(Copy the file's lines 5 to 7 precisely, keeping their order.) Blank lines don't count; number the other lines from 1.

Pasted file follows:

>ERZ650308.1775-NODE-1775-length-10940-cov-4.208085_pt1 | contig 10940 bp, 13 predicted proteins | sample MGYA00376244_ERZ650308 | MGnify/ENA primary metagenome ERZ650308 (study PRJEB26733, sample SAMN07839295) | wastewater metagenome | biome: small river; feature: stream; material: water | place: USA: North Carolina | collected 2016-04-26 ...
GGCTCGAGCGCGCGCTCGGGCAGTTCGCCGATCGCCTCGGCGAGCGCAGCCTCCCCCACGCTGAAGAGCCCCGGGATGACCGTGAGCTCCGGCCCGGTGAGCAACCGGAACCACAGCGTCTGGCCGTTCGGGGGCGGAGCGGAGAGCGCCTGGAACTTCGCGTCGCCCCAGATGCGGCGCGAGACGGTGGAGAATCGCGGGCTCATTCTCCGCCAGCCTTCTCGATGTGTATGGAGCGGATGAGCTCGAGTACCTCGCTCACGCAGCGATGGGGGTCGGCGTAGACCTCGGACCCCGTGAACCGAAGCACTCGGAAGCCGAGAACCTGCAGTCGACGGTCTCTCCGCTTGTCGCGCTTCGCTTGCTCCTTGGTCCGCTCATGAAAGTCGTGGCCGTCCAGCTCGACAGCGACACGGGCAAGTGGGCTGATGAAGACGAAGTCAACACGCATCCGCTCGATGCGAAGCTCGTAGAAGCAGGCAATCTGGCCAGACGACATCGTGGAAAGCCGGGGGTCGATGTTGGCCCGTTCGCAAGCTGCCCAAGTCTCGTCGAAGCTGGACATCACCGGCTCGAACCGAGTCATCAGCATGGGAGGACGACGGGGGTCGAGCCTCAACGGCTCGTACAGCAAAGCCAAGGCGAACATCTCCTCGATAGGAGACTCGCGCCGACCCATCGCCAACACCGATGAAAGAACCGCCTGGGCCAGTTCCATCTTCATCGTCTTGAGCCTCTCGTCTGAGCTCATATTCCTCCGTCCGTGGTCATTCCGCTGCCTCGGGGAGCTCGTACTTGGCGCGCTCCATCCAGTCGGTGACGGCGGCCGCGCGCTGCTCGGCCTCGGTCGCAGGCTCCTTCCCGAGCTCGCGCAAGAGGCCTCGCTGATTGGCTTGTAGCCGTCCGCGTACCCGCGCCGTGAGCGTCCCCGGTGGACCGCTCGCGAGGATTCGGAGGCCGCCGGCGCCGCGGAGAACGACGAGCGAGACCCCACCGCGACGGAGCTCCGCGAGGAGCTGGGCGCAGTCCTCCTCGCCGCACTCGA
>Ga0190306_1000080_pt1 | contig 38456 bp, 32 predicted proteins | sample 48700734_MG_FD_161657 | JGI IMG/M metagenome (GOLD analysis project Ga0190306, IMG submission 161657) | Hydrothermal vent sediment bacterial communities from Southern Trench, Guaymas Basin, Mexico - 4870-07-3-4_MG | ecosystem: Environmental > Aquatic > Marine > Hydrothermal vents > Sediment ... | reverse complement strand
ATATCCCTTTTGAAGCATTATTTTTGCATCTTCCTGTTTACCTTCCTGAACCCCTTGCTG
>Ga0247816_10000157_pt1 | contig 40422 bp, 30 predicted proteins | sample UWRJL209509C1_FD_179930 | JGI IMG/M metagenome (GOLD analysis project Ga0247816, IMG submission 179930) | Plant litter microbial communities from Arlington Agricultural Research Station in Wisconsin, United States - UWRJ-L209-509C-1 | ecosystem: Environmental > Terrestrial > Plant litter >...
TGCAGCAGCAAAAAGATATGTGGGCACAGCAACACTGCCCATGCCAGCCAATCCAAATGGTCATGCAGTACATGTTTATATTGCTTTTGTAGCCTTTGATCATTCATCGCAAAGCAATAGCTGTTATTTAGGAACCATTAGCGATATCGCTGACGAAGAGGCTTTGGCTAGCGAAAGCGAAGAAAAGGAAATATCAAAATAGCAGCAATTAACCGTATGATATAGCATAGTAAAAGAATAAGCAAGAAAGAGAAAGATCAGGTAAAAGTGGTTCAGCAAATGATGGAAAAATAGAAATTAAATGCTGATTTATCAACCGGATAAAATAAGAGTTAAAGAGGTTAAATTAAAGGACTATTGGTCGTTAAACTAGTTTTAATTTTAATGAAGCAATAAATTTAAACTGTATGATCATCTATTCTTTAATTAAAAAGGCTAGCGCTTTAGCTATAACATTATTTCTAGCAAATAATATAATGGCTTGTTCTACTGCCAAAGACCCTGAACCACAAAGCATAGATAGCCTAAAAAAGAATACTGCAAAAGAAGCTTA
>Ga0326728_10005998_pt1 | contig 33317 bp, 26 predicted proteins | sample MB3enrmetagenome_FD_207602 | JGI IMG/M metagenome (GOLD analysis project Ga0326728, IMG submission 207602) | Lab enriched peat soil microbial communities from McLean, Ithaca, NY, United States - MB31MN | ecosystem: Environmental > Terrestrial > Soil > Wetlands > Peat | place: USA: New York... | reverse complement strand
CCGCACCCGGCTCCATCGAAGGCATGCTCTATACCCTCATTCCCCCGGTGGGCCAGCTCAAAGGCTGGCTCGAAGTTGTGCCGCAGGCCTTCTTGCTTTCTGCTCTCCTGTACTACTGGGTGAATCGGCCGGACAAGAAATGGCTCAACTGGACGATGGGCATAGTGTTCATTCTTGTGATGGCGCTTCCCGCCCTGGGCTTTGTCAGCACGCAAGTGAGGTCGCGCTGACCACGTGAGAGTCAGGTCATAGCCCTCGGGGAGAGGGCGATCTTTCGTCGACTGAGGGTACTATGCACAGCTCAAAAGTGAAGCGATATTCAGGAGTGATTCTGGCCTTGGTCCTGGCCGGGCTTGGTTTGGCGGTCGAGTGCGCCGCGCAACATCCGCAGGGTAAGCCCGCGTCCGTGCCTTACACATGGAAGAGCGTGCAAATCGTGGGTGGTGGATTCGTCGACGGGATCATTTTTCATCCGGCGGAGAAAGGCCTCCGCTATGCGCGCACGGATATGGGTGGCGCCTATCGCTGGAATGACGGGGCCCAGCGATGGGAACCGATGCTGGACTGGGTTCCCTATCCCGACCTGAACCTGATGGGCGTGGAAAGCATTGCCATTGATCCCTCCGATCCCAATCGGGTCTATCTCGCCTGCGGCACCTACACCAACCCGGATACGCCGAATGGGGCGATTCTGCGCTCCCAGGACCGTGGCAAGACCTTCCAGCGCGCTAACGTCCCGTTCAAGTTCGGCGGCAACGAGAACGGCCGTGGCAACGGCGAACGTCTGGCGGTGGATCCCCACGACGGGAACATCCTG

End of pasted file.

>Ga0247816_10000157_pt1 | contig 40422 bp, 30 predicted proteins | sample UWRJL209509C1_FD_179930 | JGI IMG/M metagenome (GOLD analysis project Ga0247816, IMG submission 179930) | Plant litter microbial communities from Arlington Agricultural Research Station in Wisconsin, United States - UWRJ-L209-509C-1 | ecosystem: Environmental > Terrestrial > Plant litter >...
TGCAGCAGCAAAAAGATATGTGGGCACAGCAACACTGCCCATGCCAGCCAATCCAAATGGTCATGCAGTACATGTTTATATTGCTTTTGTAGCCTTTGATCATTCATCGCAAAGCAATAGCTGTTATTTAGGAACCATTAGCGATATCGCTGACGAAGAGGCTTTGGCTAGCGAAAGCGAAGAAAAGGAAATATCAAAATAGCAGCAATTAACCGTATGATATAGCATAGTAAAAGAATAAGCAAGAAAGAGAAAGATCAGGTAAAAGTGGTTCAGCAAATGATGGAAAAATAGAAATTAAATGCTGATTTATCAACCGGATAAAATAAGAGTTAAAGAGGTTAAATTAAAGGACTATTGGTCGTTAAACTAGTTTTAATTTTAATGAAGCAATAAATTTAAACTGTATGATCATCTATTCTTTAATTAAAAAGGCTAGCGCTTTAGCTATAACATTATTTCTAGCAAATAATATAATGGCTTGTTCTACTGCCAAAGACCCTGAACCACAAAGCATAGATAGCCTAAAAAAGAATACTGCAAAAGAAGCTTA
>Ga0326728_10005998_pt1 | contig 33317 bp, 26 predicted proteins | sample MB3enrmetagenome_FD_207602 | JGI IMG/M metagenome (GOLD analysis project Ga0326728, IMG submission 207602) | Lab enriched peat soil microbial communities from McLean, Ithaca, NY, United States - MB31MN | ecosystem: Environmental > Terrestrial > Soil > Wetlands > Peat | place: USA: New York... | reverse complement strand